Carl Rutberg and Gaddiel Lopez
When Carol Konner told community members at a recent Southampton Town Board meeting to be careful what they wish for, she meant it.
The words rang true last Thursday, May 19, when the main developer and property owner behind the proposed Bridgehampton Gateway project informed town officials that she is no longer interested in moving forward with a town-initiated planned development district proposal targeting a site across Montauk Highway from the Bridgehampton Commons. Instead, Ms. Konner said she will look to develop the 13-acre property under its current highway business zoning.
The PDD would have permitted a blend of different uses at the site that are blocked by the existing zoning, in exchange for community benefits.
“I am withdrawing my support for the town’s initiative after three and a half years as it relates to the PDD,” Ms. Konner said. “It is a delay that I didn’t have to have—I could have just gone through with present zoning with the Equinox,” she added, referring to the 27,000-square-foot luxury gym that is the centerpiece for the site. Her proposal for that development was filed with the town three years ago, and she said she will “activate” that application now.
Southampton Town Supervisor Jay Schneiderman confirmed that “there is no point” in pursuing the PDD at the Gateway if Ms. Konner is not interested.
As for the remaining square footage at the Gateway, Ms. Konner said she is not yet sure of what will take up the space, which she has paid $1.5 million in total for over the past three years. The Carvel that is already located on the site will remain, she said, though “it won’t take on the same form, but it will always be there unless the tenants want to leave.”
Although the Planning Board can control how the parcels look, household appliance stores, radio and television stores, as well as auto and home supply stores are all allowed in highway business zones, according to the town code. Car dealerships and fast-food restaurants are permitted, though they would require a special exception permit from the Planning Board.
Ms. Konner declined to comment on whether her plans will include either market-rate or affordable housing, a key part of the PDD proposal.
That proposal had recently been reduced to a total of 100,000 square feet of development, including 80,000 square feet of commercial space, 15,000 square feet of affordable housing units—the part of the project that fulfills the “community benefit” requirement—and 5,000 square feet of market-rate housing.
Planning Board Chairman Dennis Finnerty said that the PDD did seem to be an “intensive use,” but it is unfortunate that the site will be developed under highway business zoning, as it “doesn’t lend itself to Bridgehampton, unfortunately.”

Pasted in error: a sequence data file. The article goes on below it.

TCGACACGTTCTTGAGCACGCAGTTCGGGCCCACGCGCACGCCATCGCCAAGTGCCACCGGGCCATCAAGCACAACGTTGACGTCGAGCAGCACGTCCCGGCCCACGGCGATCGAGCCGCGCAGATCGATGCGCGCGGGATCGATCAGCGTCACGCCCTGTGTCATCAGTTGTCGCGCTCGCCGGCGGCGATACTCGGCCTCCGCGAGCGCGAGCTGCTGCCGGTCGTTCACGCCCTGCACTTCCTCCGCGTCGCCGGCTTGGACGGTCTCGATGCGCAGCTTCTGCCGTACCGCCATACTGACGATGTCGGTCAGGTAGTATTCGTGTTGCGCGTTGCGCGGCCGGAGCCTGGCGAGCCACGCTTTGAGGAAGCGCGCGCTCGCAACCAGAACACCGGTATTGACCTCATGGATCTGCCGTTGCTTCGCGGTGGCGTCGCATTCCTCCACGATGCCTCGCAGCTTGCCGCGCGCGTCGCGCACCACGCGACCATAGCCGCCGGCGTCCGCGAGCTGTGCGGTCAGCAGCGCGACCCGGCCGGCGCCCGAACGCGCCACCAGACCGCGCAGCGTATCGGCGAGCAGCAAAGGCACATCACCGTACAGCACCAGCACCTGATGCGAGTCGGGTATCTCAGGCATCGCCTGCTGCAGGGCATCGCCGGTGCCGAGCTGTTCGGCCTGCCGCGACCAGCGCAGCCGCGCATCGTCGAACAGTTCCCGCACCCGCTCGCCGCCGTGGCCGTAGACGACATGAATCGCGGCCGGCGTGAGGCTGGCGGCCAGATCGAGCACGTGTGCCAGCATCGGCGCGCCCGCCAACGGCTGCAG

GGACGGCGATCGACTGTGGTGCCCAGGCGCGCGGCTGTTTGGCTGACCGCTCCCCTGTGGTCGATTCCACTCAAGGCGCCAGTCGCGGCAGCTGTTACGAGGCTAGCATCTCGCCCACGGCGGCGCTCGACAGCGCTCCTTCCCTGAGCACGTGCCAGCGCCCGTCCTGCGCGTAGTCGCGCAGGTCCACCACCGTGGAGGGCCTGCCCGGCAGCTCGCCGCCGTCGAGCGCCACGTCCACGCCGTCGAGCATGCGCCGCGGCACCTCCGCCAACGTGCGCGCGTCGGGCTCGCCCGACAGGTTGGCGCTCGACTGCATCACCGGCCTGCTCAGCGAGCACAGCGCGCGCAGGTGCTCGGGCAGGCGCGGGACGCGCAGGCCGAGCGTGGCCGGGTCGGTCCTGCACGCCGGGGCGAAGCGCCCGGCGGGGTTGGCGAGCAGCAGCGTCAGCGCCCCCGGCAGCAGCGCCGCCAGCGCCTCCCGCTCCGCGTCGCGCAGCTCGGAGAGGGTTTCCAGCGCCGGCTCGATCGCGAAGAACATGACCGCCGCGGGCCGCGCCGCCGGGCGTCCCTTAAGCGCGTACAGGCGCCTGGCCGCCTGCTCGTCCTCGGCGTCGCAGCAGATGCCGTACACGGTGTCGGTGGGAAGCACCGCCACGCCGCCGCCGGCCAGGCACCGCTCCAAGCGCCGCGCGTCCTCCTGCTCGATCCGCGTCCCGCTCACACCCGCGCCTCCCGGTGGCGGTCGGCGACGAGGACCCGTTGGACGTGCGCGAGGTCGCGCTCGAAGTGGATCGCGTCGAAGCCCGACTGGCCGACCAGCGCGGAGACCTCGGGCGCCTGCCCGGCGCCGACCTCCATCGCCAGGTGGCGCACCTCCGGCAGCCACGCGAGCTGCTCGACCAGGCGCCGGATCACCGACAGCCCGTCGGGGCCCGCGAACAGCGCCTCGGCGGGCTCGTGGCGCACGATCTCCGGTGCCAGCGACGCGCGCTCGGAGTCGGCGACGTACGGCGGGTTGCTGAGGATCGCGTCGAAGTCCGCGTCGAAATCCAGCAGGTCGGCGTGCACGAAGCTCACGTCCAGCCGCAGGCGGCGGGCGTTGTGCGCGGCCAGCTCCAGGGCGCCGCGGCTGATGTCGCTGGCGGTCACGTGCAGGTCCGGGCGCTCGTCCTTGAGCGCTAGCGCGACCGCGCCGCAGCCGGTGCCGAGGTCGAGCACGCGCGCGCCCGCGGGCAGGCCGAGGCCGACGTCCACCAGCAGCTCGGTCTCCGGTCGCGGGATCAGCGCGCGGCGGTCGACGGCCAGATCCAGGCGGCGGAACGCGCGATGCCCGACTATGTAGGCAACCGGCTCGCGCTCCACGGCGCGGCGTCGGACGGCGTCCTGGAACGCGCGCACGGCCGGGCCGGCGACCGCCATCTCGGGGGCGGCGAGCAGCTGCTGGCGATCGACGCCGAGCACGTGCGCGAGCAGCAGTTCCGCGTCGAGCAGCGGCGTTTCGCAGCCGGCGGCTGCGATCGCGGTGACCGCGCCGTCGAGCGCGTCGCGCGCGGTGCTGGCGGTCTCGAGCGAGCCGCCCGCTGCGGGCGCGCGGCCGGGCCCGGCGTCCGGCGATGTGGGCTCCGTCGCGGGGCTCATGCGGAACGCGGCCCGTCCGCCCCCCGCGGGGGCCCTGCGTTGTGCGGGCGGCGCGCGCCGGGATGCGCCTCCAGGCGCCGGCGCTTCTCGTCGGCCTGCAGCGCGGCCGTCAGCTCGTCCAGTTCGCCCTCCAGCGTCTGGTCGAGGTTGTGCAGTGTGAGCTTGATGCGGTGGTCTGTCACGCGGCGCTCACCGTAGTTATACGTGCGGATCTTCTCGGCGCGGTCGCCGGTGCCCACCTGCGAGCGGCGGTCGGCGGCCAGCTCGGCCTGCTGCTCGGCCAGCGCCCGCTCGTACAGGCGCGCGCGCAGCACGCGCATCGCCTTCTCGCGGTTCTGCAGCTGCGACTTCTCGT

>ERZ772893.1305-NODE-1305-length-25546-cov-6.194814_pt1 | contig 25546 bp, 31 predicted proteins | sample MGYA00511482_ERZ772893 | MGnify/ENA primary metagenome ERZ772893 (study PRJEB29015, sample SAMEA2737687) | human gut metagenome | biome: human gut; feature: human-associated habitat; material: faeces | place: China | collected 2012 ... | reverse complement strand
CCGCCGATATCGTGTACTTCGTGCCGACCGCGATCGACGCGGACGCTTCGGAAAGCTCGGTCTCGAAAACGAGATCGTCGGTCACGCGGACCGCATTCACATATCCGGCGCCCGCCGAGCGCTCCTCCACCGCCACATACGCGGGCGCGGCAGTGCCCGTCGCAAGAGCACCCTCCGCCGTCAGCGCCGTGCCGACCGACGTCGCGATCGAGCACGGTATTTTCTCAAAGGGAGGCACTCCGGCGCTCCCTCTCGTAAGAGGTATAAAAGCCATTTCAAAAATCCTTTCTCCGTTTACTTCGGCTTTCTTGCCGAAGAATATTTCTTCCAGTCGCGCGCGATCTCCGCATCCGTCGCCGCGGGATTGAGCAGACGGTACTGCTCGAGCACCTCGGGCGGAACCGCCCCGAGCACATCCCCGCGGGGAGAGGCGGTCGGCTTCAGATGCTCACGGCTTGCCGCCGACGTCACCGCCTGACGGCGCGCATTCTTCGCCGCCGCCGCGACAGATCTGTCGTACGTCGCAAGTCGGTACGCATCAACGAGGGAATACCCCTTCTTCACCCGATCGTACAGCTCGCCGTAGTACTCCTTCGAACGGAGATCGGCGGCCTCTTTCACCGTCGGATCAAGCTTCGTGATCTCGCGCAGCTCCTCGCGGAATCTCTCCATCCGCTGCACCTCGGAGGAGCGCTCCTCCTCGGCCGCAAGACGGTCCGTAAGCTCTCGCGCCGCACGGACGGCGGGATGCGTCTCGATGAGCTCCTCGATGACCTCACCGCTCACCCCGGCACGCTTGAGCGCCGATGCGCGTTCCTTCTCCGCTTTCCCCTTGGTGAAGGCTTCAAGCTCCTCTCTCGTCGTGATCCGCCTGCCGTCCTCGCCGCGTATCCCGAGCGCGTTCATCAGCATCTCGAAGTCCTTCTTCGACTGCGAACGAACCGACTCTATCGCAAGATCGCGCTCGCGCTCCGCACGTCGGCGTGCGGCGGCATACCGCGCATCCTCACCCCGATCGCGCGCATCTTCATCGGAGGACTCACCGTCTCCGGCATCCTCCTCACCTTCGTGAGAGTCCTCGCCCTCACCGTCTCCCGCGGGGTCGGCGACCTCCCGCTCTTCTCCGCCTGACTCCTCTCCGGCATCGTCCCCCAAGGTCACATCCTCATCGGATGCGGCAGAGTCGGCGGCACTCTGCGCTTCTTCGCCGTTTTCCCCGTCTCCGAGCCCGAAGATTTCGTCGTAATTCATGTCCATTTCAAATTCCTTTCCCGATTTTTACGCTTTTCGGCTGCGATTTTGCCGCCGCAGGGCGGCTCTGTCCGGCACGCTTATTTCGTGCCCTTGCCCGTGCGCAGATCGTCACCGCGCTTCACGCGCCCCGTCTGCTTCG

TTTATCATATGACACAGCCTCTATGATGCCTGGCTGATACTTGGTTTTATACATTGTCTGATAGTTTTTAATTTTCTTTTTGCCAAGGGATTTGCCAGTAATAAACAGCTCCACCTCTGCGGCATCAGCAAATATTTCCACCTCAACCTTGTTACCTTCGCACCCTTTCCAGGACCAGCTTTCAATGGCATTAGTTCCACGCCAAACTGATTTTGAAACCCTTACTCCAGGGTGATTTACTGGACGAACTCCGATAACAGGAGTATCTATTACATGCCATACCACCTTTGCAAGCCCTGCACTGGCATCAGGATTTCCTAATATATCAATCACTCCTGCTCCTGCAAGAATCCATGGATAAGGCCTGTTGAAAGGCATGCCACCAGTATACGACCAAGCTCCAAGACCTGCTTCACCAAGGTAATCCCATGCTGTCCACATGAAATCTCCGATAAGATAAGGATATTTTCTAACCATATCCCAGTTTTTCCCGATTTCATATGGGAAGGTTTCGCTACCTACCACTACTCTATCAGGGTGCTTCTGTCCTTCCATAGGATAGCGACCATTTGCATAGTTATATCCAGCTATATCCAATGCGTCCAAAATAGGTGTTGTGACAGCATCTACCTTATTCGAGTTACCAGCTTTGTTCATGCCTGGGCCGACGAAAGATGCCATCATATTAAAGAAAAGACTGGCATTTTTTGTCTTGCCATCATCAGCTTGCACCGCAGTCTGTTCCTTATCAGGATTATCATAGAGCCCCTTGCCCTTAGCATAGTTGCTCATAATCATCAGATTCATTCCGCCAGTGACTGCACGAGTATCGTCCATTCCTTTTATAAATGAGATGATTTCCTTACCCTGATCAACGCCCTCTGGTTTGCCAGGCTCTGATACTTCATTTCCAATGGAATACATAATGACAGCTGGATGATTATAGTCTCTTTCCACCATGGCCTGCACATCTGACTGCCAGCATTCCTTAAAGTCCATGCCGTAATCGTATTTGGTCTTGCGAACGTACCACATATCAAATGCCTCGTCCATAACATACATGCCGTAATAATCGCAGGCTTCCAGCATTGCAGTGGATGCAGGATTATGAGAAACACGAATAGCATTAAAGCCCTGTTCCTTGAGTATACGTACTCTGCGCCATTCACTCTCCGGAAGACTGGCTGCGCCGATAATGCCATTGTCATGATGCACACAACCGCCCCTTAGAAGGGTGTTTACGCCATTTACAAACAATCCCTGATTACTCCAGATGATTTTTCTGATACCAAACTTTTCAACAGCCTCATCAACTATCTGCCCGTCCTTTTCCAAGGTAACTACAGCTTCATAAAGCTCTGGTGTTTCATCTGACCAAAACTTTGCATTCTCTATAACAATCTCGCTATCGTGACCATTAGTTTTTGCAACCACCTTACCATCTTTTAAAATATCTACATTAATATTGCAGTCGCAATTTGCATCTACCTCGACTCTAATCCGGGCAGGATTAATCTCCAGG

It is also interesting, he said, as the Bridgehampton community had initially rallied behind the PDD proposal, in stark contrast to the intense opposition that was formed against it earlier this year.
“At first, residents were pushing for the PDD so they could land the CVS and get it out of their downtown,” he said, referring to opposition to having the pharmacy giant on the corner of Montauk Highway and the Bridgehampton-Sag Harbor Turnpike. The Gateway PDD had been suggested as an alternative site for the CVS, as the special zoning would have allowed for the retail use there.
There is also an advantage with PDDs, Mr. Finnerty said, as there is a coordination between all of the separate parcels on the property, which is difficult to achieve otherwise.
Nevertheless, he said the Planning Board would want to see how Ms. Konner plans to develop the entire 13-acre property under existing zoning, and how the nine different parcels would be interconnected, before approving a singular application for the Equinox.
Town Planning and Development Administrator Kyle Collins noted that there are two separate entities that own all of the parcels, though the Konners are a common party in both: Strawberry Fields LLC, which owns about 3 acres on the western side of the property; and Konner-Friedlander, which owns about 10 acres, including the proposed Equinox site on the eastern side.
“The build-out that they have to show on the Equinox one is only going to be the build-out on Konner-Friedlander,” Mr. Collins said, adding that the Equinox, as currently proposed, does not conform under current highway business zoning and would require size limit variances from the Zoning Board of Appeals. The maximum size of a building on a single lot there is 15,000 square feet, Mr. Collins said, but the Equinox is currently planned as two buildings, one that is 13,000 square feet and the other that is 14,000 square feet—which would not be allowed, because they are being used by the same vendor.
“If there were two different buildings that had separate tenants and uses … but you can’t circumvent maximum size limit and have the same use,” Mr. Collins said.
“Whatever comes in ... aesthetics will be at the forefront, both structural aesthetics, landscaping and design—that is going to be at the forefront of any review,” Mr. Finnerty said. “It is a gateway, so it is a very important parcel, or series of parcels.”
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